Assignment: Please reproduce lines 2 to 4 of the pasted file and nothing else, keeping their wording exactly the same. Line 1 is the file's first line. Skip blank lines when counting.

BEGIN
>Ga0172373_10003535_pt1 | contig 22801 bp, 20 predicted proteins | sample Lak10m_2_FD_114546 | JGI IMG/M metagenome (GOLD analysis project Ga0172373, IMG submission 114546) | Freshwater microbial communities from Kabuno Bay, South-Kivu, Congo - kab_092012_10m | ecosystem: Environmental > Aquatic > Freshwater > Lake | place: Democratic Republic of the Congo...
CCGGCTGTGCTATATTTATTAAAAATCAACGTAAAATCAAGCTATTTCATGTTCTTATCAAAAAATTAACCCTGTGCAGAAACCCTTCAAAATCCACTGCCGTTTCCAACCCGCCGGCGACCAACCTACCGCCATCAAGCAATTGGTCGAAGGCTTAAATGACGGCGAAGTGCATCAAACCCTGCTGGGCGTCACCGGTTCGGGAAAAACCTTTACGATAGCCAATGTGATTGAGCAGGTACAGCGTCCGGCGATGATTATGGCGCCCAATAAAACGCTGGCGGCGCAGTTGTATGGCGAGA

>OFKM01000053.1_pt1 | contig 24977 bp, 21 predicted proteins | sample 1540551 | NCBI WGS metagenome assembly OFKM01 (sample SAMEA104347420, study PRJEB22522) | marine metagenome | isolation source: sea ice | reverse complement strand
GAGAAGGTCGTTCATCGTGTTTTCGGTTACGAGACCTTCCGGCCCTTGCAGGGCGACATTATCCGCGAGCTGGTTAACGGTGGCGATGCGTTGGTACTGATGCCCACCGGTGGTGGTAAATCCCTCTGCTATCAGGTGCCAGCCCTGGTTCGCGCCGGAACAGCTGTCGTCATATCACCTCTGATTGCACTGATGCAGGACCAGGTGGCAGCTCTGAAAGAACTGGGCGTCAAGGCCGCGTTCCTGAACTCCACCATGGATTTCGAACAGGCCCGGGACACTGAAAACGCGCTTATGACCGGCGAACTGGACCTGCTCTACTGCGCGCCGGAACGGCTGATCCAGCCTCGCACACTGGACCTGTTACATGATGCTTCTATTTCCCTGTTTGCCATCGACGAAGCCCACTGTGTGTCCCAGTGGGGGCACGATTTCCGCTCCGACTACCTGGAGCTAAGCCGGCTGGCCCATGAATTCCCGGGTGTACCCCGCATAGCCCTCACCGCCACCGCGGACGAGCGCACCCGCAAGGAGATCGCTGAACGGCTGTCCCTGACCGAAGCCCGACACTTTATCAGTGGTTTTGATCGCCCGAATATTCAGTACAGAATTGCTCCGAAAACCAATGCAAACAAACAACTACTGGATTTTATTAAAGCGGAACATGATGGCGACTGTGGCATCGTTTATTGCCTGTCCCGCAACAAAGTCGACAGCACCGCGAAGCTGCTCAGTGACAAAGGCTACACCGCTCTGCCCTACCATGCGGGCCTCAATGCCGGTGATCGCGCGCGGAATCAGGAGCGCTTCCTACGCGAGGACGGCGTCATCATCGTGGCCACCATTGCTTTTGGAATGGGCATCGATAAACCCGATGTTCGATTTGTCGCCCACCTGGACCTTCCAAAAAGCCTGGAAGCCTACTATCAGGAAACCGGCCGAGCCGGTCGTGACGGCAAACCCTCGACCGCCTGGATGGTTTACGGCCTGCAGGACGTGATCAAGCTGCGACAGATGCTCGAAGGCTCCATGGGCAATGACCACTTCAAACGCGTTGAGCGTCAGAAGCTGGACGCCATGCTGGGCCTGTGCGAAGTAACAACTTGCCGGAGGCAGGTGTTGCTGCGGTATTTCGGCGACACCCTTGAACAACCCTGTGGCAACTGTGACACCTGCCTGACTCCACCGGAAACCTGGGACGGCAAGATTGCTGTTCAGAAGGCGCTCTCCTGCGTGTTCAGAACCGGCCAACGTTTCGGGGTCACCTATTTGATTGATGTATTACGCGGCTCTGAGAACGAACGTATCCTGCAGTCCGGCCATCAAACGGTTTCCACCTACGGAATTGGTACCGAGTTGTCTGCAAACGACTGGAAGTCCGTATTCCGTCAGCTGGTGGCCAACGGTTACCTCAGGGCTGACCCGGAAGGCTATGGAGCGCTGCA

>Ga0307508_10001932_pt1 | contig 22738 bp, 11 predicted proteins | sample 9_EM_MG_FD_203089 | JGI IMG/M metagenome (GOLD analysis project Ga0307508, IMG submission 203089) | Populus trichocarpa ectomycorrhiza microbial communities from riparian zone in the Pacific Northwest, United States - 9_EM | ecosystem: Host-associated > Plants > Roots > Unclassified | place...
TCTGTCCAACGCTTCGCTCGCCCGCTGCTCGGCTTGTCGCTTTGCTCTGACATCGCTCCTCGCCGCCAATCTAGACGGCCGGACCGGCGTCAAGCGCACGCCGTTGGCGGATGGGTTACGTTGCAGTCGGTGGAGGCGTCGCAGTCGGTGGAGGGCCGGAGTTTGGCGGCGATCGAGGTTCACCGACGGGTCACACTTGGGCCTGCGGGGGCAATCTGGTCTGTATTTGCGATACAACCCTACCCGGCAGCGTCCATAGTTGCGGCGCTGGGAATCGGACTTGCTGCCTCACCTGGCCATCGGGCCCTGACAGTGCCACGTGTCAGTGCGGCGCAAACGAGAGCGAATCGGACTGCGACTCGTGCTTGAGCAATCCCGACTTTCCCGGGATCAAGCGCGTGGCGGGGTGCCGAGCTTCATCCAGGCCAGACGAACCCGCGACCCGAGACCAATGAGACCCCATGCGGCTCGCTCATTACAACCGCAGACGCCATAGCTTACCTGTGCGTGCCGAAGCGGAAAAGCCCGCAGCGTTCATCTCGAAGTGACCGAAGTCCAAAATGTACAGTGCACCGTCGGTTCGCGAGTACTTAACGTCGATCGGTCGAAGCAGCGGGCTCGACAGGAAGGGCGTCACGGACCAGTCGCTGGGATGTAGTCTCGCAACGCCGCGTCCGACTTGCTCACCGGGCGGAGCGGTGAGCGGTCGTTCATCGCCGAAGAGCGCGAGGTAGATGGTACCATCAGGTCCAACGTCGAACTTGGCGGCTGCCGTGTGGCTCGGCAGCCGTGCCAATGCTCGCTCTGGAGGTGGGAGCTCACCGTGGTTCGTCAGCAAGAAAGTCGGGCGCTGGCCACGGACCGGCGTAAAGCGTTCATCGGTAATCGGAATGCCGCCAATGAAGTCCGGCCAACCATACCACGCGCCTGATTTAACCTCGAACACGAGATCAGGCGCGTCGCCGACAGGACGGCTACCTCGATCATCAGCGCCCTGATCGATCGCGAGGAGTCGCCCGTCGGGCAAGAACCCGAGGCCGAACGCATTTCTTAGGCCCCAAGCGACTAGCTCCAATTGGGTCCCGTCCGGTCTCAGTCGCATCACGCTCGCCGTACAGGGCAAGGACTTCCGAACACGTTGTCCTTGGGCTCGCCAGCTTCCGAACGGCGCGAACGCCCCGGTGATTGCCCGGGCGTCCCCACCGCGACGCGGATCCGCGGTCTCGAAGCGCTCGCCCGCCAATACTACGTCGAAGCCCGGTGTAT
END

CCGGCTGTGCTATATTTATTAAAAATCAACGTAAAATCAAGCTATTTCATGTTCTTATCAAAAAATTAACCCTGTGCAGAAACCCTTCAAAATCCACTGCCGTTTCCAACCCGCCGGCGACCAACCTACCGCCATCAAGCAATTGGTCGAAGGCTTAAATGACGGCGAAGTGCATCAAACCCTGCTGGGCGTCACCGGTTCGGGAAAAACCTTTACGATAGCCAATGTGATTGAGCAGGTACAGCGTCCGGCGATGATTATGGCGCCCAATAAAACGCTGGCGGCGCAGTTGTATGGCGAGA

>OFKM01000053.1_pt1 | contig 24977 bp, 21 predicted proteins | sample 1540551 | NCBI WGS metagenome assembly OFKM01 (sample SAMEA104347420, study PRJEB22522) | marine metagenome | isolation source: sea ice | reverse complement strand
GAGAAGGTCGTTCATCGTGTTTTCGGTTACGAGACCTTCCGGCCCTTGCAGGGCGACATTATCCGCGAGCTGGTTAACGGTGGCGATGCGTTGGTACTGATGCCCACCGGTGGTGGTAAATCCCTCTGCTATCAGGTGCCAGCCCTGGTTCGCGCCGGAACAGCTGTCGTCATATCACCTCTGATTGCACTGATGCAGGACCAGGTGGCAGCTCTGAAAGAACTGGGCGTCAAGGCCGCGTTCCTGAACTCCACCATGGATTTCGAACAGGCCCGGGACACTGAAAACGCGCTTATGACCGGCGAACTGGACCTGCTCTACTGCGCGCCGGAACGGCTGATCCAGCCTCGCACACTGGACCTGTTACATGATGCTTCTATTTCCCTGTTTGCCATCGACGAAGCCCACTGTGTGTCCCAGTGGGGGCACGATTTCCGCTCCGACTACCTGGAGCTAAGCCGGCTGGCCCATGAATTCCCGGGTGTACCCCGCATAGCCCTCACCGCCACCGCGGACGAGCGCACCCGCAAGGAGATCGCTGAACGGCTGTCCCTGACCGAAGCCCGACACTTTATCAGTGGTTTTGATCGCCCGAATATTCAGTACAGAATTGCTCCGAAAACCAATGCAAACAAACAACTACTGGATTTTATTAAAGCGGAACATGATGGCGACTGTGGCATCGTTTATTGCCTGTCCCGCAACAAAGTCGACAGCACCGCGAAGCTGCTCAGTGACAAAGGCTACACCGCTCTGCCCTACCATGCGGGCCTCAATGCCGGTGATCGCGCGCGGAATCAGGAGCGCTTCCTACGCGAGGACGGCGTCATCATCGTGGCCACCATTGCTTTTGGAATGGGCATCGATAAACCCGATGTTCGATTTGTCGCCCACCTGGACCTTCCAAAAAGCCTGGAAGCCTACTATCAGGAAACCGGCCGAGCCGGTCGTGACGGCAAACCCTCGACCGCCTGGATGGTTTACGGCCTGCAGGACGTGATCAAGCTGCGACAGATGCTCGAAGGCTCCATGGGCAATGACCACTTCAAACGCGTTGAGCGTCAGAAGCTGGACGCCATGCTGGGCCTGTGCGAAGTAACAACTTGCCGGAGGCAGGTGTTGCTGCGGTATTTCGGCGACACCCTTGAACAACCCTGTGGCAACTGTGACACCTGCCTGACTCCACCGGAAACCTGGGACGGCAAGATTGCTGTTCAGAAGGCGCTCTCCTGCGTGTTCAGAACCGGCCAACGTTTCGGGGTCACCTATTTGATTGATGTATTACGCGGCTCTGAGAACGAACGTATCCTGCAGTCCGGCCATCAAACGGTTTCCACCTACGGAATTGGTACCGAGTTGTCTGCAAACGACTGGAAGTCCGTATTCCGTCAGCTGGTGGCCAACGGTTACCTCAGGGCTGACCCGGAAGGCTATGGAGCGCTGCA